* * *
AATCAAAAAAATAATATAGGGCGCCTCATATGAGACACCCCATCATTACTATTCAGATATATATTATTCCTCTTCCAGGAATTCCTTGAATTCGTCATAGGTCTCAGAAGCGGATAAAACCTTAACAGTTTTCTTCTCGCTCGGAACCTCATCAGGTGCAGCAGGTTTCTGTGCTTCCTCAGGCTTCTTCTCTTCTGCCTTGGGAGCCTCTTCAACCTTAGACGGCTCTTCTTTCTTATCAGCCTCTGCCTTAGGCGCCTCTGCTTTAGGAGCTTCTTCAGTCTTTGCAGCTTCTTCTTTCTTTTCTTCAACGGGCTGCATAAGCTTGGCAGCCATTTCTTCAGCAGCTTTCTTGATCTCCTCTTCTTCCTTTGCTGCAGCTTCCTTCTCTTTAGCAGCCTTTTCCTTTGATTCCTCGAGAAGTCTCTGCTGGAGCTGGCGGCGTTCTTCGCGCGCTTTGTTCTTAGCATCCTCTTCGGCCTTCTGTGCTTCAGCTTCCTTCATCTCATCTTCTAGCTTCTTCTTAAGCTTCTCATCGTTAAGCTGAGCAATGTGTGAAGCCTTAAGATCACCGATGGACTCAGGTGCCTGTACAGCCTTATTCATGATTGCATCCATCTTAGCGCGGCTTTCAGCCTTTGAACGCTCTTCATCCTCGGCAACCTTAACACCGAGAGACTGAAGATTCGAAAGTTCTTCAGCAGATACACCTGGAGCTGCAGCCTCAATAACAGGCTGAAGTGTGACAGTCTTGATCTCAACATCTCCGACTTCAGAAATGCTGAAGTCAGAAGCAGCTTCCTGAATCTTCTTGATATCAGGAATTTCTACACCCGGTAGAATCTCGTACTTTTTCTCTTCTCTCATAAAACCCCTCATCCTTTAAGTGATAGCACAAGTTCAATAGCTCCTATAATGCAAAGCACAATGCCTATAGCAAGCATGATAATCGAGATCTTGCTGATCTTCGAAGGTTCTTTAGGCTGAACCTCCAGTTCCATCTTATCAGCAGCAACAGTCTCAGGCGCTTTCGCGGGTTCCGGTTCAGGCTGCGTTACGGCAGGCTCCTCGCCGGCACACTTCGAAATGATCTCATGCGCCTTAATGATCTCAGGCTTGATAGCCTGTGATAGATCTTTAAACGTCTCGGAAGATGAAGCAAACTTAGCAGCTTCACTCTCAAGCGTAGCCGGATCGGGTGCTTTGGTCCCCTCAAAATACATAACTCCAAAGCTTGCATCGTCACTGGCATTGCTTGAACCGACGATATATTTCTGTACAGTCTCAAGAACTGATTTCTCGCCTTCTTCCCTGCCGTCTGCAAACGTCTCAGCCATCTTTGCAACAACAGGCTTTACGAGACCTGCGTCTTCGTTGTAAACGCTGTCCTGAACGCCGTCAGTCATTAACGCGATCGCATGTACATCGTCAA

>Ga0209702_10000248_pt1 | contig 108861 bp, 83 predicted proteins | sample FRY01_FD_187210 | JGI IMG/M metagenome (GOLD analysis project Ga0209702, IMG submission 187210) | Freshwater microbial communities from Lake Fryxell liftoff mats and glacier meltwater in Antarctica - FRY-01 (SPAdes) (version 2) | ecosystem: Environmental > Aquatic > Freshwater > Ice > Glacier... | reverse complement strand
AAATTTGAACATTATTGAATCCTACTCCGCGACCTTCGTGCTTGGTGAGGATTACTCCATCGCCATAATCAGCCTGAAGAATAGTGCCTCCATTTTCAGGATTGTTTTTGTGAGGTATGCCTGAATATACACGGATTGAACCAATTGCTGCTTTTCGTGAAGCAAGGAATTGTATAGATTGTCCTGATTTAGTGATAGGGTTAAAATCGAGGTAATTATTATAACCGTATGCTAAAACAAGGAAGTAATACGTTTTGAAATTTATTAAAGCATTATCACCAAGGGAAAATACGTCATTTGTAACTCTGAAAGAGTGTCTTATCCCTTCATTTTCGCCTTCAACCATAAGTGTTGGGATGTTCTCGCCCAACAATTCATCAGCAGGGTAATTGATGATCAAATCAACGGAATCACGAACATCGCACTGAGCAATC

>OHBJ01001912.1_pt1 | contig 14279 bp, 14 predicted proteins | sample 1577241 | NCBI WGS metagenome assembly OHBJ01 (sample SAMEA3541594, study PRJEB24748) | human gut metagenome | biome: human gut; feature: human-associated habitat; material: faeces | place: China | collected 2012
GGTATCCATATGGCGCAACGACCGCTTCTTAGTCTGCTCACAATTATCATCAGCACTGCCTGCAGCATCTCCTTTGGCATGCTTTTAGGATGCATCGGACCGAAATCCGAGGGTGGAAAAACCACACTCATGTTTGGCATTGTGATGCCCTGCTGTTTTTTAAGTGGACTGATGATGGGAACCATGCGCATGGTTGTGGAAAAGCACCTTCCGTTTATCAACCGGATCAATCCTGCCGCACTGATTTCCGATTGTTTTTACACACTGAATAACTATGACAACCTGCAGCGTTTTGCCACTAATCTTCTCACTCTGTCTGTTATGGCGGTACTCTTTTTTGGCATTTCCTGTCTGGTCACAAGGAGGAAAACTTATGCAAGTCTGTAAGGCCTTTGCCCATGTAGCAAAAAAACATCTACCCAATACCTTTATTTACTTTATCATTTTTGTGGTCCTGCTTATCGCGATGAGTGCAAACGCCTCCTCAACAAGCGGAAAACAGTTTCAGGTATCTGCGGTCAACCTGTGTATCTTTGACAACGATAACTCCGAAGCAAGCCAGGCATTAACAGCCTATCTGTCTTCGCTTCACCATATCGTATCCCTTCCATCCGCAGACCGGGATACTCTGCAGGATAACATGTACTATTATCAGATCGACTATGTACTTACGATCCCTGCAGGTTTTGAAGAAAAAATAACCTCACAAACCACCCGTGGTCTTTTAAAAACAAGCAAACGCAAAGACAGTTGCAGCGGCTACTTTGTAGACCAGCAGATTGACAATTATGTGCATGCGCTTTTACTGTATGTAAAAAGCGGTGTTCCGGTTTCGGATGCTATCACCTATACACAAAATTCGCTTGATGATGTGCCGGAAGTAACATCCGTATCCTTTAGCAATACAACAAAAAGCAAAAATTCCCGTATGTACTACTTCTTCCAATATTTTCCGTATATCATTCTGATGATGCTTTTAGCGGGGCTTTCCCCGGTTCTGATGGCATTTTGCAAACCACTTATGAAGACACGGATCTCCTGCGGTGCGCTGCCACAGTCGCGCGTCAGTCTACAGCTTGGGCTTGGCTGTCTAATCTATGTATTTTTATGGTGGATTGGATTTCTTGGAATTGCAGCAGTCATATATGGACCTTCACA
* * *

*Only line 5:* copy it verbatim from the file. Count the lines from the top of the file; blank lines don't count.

GGTATCCATATGGCGCAACGACCGCTTCTTAGTCTGCTCACAATTATCATCAGCACTGCCTGCAGCATCTCCTTTGGCATGCTTTTAGGATGCATCGGACCGAAATCCGAGGGTGGAAAAACCACACTCATGTTTGGCATTGTGATGCCCTGCTGTTTTTTAAGTGGACTGATGATGGGAACCATGCGCATGGTTGTGGAAAAGCACCTTCCGTTTATCAACCGGATCAATCCTGCCGCACTGATTTCCGATTGTTTTTACACACTGAATAACTATGACAACCTGCAGCGTTTTGCCACTAATCTTCTCACTCTGTCTGTTATGGCGGTACTCTTTTTTGGCATTTCCTGTCTGGTCACAAGGAGGAAAACTTATGCAAGTCTGTAAGGCCTTTGCCCATGTAGCAAAAAAACATCTACCCAATACCTTTATTTACTTTATCATTTTTGTGGTCCTGCTTATCGCGATGAGTGCAAACGCCTCCTCAACAAGCGGAAAACAGTTTCAGGTATCTGCGGTCAACCTGTGTATCTTTGACAACGATAACTCCGAAGCAAGCCAGGCATTAACAGCCTATCTGTCTTCGCTTCACCATATCGTATCCCTTCCATCCGCAGACCGGGATACTCTGCAGGATAACATGTACTATTATCAGATCGACTATGTACTTACGATCCCTGCAGGTTTTGAAGAAAAAATAACCTCACAAACCACCCGTGGTCTTTTAAAAACAAGCAAACGCAAAGACAGTTGCAGCGGCTACTTTGTAGACCAGCAGATTGACAATTATGTGCATGCGCTTTTACTGTATGTAAAAAGCGGTGTTCCGGTTTCGGATGCTATCACCTATACACAAAATTCGCTTGATGATGTGCCGGAAGTAACATCCGTATCCTTTAGCAATACAACAAAAAGCAAAAATTCCCGTATGTACTACTTCTTCCAATATTTTCCGTATATCATTCTGATGATGCTTTTAGCGGGGCTTTCCCCGGTTCTGATGGCATTTTGCAAACCACTTATGAAGACACGGATCTCCTGCGGTGCGCTGCCACAGTCGCGCGTCAGTCTACAGCTTGGGCTTGGCTGTCTAATCTATGTATTTTTATGGTGGATTGGATTTCTTGGAATTGCAGCAGTCATATATGGACCTTCACA